The Nameless Collective Podcast: Canadian Media Portrayals of South Asians

What can we do when the people controlling the public narrative about us and our communities are white male journalists and South Asian community “insiders” who have almost exclusively set the tone and provided analysis of South Asians in the news for the past thirty-five years?

We take charge of the narrative.

It’s been inspiring, moving and invigorating to see the surge of younger South Asian voices across Canada and the USA and UK speak up and offer counter views to who we are, what we stand for, and most importantly, that our communities are diverse, with differing views on faith, social issues, politics and everything else. But we’re not letting Terry Milewski, Douglas Todd, Ujjal Dosanjh, Shinder Purewal (and this is really naming just a few) off the hook. It’s time this old guard opened up to the idea that there are a multitude of voices and a depth of nuance to how South Asians and Sikhs think, operate, see themselves and see their relationship to India, Pakistan, Punjab, Burma, South Asia and yes, even Khalistan.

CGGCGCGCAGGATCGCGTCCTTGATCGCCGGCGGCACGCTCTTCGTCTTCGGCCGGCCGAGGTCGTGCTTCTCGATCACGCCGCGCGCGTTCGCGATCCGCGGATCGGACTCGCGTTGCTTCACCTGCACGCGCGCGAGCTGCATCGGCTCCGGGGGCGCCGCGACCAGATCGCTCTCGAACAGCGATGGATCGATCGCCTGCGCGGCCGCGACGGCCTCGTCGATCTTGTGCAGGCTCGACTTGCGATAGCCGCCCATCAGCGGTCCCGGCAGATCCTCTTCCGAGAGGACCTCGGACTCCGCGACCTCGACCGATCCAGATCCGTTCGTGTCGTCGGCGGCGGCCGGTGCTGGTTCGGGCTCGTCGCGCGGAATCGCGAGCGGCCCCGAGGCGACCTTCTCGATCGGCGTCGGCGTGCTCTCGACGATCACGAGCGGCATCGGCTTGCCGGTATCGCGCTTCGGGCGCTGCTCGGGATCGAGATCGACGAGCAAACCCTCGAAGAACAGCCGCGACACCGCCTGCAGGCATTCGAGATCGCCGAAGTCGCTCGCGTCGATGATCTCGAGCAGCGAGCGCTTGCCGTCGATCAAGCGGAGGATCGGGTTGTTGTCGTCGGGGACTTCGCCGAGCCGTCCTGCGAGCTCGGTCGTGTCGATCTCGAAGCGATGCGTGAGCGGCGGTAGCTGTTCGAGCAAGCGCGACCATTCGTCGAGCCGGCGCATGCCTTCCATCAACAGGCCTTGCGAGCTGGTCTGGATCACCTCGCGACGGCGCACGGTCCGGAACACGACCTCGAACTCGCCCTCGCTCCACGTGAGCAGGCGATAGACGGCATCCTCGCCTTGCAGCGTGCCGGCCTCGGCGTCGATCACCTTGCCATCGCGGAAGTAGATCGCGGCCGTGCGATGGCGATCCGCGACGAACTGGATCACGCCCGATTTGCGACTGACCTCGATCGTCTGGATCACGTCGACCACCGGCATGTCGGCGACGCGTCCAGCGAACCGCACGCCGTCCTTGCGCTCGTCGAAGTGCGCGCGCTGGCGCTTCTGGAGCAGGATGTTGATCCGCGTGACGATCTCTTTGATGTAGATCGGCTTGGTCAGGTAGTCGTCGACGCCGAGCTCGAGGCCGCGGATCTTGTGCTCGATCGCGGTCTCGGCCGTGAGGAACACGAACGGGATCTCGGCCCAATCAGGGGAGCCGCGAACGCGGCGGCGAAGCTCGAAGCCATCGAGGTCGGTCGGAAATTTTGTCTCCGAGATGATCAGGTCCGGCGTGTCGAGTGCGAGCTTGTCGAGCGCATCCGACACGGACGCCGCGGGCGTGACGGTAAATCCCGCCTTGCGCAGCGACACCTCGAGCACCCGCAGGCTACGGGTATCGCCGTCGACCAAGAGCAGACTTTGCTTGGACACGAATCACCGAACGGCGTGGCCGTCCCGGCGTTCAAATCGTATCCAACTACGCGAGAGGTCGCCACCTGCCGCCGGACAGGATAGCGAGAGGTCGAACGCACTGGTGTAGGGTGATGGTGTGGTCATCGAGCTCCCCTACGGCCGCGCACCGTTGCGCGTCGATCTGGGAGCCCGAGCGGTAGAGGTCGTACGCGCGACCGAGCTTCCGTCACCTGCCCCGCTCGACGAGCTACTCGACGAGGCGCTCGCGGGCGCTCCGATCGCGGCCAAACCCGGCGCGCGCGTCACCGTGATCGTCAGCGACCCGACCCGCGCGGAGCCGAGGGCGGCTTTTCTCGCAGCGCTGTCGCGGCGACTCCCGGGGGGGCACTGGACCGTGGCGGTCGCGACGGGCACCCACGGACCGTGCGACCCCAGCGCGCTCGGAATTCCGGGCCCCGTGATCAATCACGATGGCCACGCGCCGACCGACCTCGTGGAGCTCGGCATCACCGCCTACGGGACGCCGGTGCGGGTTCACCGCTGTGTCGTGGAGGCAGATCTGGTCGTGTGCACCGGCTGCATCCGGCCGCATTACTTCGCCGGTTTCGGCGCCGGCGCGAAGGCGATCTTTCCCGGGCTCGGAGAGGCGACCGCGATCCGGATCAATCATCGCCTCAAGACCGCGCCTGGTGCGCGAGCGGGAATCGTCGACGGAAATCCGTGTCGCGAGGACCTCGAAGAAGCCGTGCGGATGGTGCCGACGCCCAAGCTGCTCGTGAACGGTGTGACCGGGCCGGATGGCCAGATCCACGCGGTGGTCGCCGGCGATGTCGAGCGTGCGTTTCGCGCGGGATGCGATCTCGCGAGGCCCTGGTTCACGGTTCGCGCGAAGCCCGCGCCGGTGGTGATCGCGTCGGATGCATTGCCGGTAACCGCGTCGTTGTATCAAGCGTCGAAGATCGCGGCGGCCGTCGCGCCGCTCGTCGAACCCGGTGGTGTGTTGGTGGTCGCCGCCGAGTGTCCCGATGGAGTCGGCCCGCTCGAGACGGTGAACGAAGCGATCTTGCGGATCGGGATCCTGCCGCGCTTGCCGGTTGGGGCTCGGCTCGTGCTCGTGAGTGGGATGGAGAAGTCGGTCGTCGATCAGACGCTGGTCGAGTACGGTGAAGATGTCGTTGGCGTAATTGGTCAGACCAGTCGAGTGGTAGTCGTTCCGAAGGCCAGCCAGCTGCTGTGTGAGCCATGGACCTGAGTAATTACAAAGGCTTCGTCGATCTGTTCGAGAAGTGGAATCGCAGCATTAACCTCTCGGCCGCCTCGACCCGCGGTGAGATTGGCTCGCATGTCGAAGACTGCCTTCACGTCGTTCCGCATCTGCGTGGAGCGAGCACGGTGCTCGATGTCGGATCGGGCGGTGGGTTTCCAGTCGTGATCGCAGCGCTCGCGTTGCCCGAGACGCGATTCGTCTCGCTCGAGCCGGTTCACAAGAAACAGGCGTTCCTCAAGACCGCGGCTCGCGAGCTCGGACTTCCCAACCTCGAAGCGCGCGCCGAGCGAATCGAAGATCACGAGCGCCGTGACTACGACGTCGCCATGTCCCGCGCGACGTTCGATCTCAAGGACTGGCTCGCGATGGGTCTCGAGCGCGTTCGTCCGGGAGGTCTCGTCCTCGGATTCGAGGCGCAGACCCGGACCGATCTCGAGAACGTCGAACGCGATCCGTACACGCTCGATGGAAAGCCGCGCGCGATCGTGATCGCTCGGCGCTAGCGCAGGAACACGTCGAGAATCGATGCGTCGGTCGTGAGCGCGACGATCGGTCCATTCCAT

Listen to our take on the history of racialized news coverage of South Asians and Sikhs in Canada, from 1914 all the way to present day. That’s 104 years worth of biased, othering news coverage.

Komagata Maru racialization of Canadian news coverage

“So near and yet so far” by Earl Lambert for Vancouver Daily Province, June 2, 2014. Via Simon Fraser University komagatamarujourney.ca.

Download and listen to The Nameless Collective Podcast on iTunes, Google Play Music and Stitcher. Send your questions, comments and insights to hello@jugnistyle.com or comment on Facebook, Twitter and Instagram.

Did you like this episode? It’s a bit different from what we did in Season 1. Would you like to see more commentary on social and political issues happening today, with historical context?

The Nameless Collective Podcast is hosted by Milan Singh, Naveen Girn and Paneet Singh, and is produced by Jugni Style.com and Manjot Bains, with sound engineering and additional production by Devinder Singh.